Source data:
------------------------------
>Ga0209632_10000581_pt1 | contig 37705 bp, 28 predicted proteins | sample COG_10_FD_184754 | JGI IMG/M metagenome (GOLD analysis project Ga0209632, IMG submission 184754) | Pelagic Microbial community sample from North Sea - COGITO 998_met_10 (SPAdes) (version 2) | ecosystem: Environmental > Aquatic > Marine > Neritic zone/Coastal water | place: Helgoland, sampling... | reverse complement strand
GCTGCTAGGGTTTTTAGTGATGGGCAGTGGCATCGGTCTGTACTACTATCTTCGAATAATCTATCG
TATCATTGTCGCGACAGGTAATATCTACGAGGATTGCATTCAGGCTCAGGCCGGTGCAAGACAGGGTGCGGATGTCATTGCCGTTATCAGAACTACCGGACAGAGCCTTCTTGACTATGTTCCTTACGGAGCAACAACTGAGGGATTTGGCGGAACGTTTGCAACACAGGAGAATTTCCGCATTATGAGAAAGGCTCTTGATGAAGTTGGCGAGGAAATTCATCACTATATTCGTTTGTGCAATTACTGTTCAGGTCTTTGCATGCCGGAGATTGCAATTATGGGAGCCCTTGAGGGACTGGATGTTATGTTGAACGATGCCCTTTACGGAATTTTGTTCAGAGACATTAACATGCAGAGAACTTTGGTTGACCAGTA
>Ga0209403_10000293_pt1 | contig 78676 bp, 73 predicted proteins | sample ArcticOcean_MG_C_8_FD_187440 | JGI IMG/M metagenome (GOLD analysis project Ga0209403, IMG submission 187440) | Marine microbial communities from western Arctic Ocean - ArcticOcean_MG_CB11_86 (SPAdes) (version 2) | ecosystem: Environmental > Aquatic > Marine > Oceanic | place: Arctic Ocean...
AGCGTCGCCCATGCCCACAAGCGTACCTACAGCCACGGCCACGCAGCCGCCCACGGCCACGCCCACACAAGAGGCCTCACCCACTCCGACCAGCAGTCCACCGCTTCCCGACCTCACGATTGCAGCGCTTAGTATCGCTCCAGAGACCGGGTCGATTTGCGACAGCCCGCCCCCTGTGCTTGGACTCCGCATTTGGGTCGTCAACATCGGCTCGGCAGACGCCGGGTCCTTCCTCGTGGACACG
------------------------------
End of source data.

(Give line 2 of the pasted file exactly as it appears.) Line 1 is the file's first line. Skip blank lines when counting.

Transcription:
GCTGCTAGGGTTTTTAGTGATGGGCAGTGGCATCGGTCTGTACTACTATCTTCGAATAATCTATCG